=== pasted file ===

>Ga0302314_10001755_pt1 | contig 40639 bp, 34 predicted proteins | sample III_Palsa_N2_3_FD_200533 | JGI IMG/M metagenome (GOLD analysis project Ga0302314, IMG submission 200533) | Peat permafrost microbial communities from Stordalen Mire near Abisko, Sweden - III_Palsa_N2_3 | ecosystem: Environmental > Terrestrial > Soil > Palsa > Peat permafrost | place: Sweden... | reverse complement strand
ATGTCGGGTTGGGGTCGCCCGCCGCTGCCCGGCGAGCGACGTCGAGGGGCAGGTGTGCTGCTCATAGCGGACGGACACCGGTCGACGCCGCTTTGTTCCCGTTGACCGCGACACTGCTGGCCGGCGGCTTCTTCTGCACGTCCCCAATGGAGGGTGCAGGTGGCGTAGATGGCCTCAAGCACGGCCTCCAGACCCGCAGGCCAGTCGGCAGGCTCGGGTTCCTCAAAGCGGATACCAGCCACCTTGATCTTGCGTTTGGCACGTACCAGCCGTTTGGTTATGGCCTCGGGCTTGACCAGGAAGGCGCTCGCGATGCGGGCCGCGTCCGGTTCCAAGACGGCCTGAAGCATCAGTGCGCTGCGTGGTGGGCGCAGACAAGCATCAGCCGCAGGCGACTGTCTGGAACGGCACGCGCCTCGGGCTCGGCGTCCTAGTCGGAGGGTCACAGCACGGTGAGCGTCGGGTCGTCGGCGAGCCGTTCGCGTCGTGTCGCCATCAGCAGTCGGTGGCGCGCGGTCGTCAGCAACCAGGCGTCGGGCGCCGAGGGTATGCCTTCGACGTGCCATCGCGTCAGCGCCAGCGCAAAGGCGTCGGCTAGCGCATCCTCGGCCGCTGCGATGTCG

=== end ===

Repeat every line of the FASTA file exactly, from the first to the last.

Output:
>Ga0302314_10001755_pt1 | contig 40639 bp, 34 predicted proteins | sample III_Palsa_N2_3_FD_200533 | JGI IMG/M metagenome (GOLD analysis project Ga0302314, IMG submission 200533) | Peat permafrost microbial communities from Stordalen Mire near Abisko, Sweden - III_Palsa_N2_3 | ecosystem: Environmental > Terrestrial > Soil > Palsa > Peat permafrost | place: Sweden... | reverse complement strand
ATGTCGGGTTGGGGTCGCCCGCCGCTGCCCGGCGAGCGACGTCGAGGGGCAGGTGTGCTGCTCATAGCGGACGGACACCGGTCGACGCCGCTTTGTTCCCGTTGACCGCGACACTGCTGGCCGGCGGCTTCTTCTGCACGTCCCCAATGGAGGGTGCAGGTGGCGTAGATGGCCTCAAGCACGGCCTCCAGACCCGCAGGCCAGTCGGCAGGCTCGGGTTCCTCAAAGCGGATACCAGCCACCTTGATCTTGCGTTTGGCACGTACCAGCCGTTTGGTTATGGCCTCGGGCTTGACCAGGAAGGCGCTCGCGATGCGGGCCGCGTCCGGTTCCAAGACGGCCTGAAGCATCAGTGCGCTGCGTGGTGGGCGCAGACAAGCATCAGCCGCAGGCGACTGTCTGGAACGGCACGCGCCTCGGGCTCGGCGTCCTAGTCGGAGGGTCACAGCACGGTGAGCGTCGGGTCGTCGGCGAGCCGTTCGCGTCGTGTCGCCATCAGCAGTCGGTGGCGCGCGGTCGTCAGCAACCAGGCGTCGGGCGCCGAGGGTATGCCTTCGACGTGCCATCGCGTCAGCGCCAGCGCAAAGGCGTCGGCTAGCGCATCCTCGGCCGCTGCGATGTCG